5 Ways Advertisements Subtly Manipulate You

April 24th 2016

Almie Rose

Do you ever think about how advertisers get you buy their stuff? Probably not, and they want to keep it that way.

But we wondered what makes an ad effective, and which tricks advertisement companies use to get us to shut up and take their money. Here are some of those ways.

1. They use anthropomorphism.

Anthropomorphism is, to put it simply, humanizing something that is not human. This can be done subtly or blatantly, but it's shown that when done well, it's effective. Why? Humanizing things gives us a greater connection to that thing. We see it and like it and we don't know why.

Here's one blatant example of anthropomorphism in an ad: the Kia Soul hamsters.

No matter how you really feel about them, they're definitely memorable and bound to get your attention.

Here's a more subtle example: the Heineken font.


A photo posted by Heineken US (@heineken_us) on


Look at the "e"s in Heineken. Notice how the bottom of those "e"s turns up slightly?

"There’s nothing human about a typeface, but this slightly turned 'e' gives the feeling of smiling," Marc Andrews, a creative director and psychologist from Amsterdam, told Wired. "And this gives you a totally different relationship to the brand." And it's adorably human!

2. They prey upon your emotions.

Some of the most memorable Super Bowl commercials are so memorable because of their ability to tap into your emotions.

Here's the Nationwide commercial colloquially known as "dead kid commercial":

The "Parisian Love" commercial by Google that not only told a whole story and gave people goose bumps and made them teary-eyed, but did it without showing a single person/actor in the actual commercial:

And the Budweiser horses that aired only once, during the Super Bowl, in honor of 9/11:

All of these commercials stirred up emotions, and that's the main goal.

As Lifehacker points out about the Google commercial, "Does it tell you whether or not Google is better than another search engine? No. Does it provide you with any potential downsides to using Google, such as whether or not the search results were actually useful? Of course not. It shows you that Google can find lots of different kinds of information and it makes you feel something to be sure you remember it. You may even remember that the scenario describe in an ad happened to you."

And it's not just used in commercials. DeBeers built an entire industry on the idea that love meant buying a diamond engagement ring.

3. They use colors.

"It is not an exaggeration to say that color is the key factor in building a mood," says Blur Group business services. "It can stimulate our imagination to express taste, smell, and emotions." And you better believe that advertisers have found a way to express all those things depending on different colors used. Here are some examples.

Warm, bright colors (yellow, orange, pink, red) are "active, eye-catching colors with a friendly nature that may induce a sense of courage and energy."


A photo posted by Coca-Cola (@cocacola) on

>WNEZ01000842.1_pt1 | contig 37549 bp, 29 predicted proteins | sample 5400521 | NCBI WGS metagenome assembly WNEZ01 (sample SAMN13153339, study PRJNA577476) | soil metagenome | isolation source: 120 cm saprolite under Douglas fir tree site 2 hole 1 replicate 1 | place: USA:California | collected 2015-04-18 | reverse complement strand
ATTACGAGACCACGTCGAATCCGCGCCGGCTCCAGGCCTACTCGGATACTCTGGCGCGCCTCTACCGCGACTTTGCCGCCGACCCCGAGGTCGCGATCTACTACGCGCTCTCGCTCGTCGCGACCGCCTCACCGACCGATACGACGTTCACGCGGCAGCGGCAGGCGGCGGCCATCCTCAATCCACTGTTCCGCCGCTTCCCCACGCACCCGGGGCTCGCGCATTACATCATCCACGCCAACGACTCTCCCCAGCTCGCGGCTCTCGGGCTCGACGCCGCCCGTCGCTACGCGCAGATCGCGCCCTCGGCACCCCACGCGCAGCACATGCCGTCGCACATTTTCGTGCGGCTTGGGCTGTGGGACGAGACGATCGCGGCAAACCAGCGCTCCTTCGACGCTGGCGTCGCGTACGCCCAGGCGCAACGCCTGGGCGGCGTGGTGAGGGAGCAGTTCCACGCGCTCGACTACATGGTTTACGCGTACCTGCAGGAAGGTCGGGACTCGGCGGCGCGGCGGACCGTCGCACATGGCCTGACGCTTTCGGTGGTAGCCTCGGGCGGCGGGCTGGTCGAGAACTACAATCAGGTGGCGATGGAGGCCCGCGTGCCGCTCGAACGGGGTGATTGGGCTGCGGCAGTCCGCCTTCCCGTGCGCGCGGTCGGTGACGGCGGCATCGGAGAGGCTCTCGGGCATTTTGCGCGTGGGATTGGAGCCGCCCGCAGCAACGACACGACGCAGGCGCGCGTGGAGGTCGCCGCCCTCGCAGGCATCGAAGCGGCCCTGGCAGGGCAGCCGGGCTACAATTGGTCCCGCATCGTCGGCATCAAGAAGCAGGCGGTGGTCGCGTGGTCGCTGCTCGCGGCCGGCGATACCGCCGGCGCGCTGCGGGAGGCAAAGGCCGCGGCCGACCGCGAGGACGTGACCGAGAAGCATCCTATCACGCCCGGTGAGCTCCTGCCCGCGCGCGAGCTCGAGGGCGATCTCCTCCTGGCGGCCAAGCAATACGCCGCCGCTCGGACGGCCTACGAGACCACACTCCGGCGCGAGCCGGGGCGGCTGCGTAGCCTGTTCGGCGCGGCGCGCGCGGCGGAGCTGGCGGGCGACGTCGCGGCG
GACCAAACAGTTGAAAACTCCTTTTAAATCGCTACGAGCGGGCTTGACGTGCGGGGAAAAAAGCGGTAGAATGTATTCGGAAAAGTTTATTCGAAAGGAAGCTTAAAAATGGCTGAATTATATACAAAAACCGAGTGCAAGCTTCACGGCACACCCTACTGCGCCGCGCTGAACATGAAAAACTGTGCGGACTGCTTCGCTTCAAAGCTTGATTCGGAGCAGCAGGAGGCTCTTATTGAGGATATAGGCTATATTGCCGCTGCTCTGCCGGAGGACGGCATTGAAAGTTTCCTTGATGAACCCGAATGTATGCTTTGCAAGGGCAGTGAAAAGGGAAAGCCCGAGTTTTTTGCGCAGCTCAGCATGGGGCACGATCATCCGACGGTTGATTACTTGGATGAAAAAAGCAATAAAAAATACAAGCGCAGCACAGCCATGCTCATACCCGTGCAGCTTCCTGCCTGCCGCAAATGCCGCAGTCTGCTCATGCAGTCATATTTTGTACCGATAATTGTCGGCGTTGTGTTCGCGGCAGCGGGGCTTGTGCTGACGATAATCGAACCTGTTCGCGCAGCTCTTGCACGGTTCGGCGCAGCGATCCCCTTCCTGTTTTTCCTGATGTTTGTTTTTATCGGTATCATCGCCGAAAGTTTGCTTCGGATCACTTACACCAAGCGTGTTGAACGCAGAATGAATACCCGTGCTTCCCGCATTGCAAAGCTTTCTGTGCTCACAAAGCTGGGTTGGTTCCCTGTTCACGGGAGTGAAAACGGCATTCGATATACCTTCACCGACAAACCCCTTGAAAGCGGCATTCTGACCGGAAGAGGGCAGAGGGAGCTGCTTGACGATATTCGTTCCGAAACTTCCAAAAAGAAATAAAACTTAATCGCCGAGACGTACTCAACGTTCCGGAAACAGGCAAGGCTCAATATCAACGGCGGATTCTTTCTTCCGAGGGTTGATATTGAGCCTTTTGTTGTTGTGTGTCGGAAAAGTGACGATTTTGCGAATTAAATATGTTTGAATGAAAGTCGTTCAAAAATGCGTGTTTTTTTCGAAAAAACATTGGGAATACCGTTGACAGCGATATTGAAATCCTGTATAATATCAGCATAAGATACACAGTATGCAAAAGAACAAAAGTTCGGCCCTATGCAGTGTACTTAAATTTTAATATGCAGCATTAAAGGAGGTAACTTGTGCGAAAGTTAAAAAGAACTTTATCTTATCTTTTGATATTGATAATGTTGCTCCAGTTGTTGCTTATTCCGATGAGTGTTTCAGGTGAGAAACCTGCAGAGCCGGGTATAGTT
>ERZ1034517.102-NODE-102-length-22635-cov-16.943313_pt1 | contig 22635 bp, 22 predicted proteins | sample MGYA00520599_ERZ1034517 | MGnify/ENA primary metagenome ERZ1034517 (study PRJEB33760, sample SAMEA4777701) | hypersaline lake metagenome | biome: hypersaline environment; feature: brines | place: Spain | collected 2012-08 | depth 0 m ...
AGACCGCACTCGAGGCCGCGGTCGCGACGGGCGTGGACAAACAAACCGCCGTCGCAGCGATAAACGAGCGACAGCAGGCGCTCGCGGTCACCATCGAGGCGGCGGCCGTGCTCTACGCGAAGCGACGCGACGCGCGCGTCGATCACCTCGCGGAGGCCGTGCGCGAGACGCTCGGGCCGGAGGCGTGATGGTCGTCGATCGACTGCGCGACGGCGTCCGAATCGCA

A video posted by Target (@target) on


Cold dark colors (violet, blue, turquoise, green, navy) provide "a feeling of stability and quality."


A photo posted by Tiffany & Co. (@tiffanyandco) on



We caught our marketing communications team doing a little bonding in Hacker Square.

A photo posted by Facebook (@facebook) on

4. They say their supply/offer is limited.

It seems like the easiest way to get someone to want something is to tell them they can't have it. Advertisers use this manipulation all the time, whether it's true or not.

Andrews notes that the reason why this is effective is because it eliminates "freedom of choice" (via Wired). It is also referred to as the "scarcity tactic," notes Shopify, among others. It's prevalent among online clothing retailers, such as these:

Modcloth skirt "5 left"

Another popular way to do this is to use the phrase "limited time offer":

Crate and Barrel limited time offer


And sometimes, advertisers will get even more specific about how limited the time is by showing a timer that counts down how many days or seconds you have to scoop up their deal, creating a sudden sense of urgency:

Light In The Box countdown

Entrepreneur Yaro Starak explains on his blog why this works: "it forces action. You can’t be a fence sitter if the product is coming off the market tomorrow. If you want it, you have to decide now."

5. They tap into your social nature.

A psychological phenomenon known as "social proof" or "informational social influence" is another way marketing and advertising can hook you, notes Shopify and Wired. Think of social proof as that old saying: "If your friends jumped off a bridge, would you do it, too?" Humans are (for the most part) social creatures. We do care, on some level, what our friends, family, and even total strangers, think of us. And we don't want to miss out on what our friends are doing.

With so many social media apps and outlets, it's easier than ever for to apply social proof to advertising. All a company has to do is post a photo of their product on Facebook or Instagram and watch the "likes" roll in.

Then you see all those likes and think, "Well, if it has this many likes, it must be good." And it's not just likes. It's reviews. It's stars. It's whatever people use to rate products. And it's all free advertising.

You'll also see phrases like "our most popular model" or "back by popular demand" on signs or websites, but you might also notice that they aren't that specific about what "popular" actually means or what it's based on. Is it popular because it sold out the quickest? Or because it has the most sales? The most clicks? The most reviews? You don't know. You just see the word "popular" and don't question it.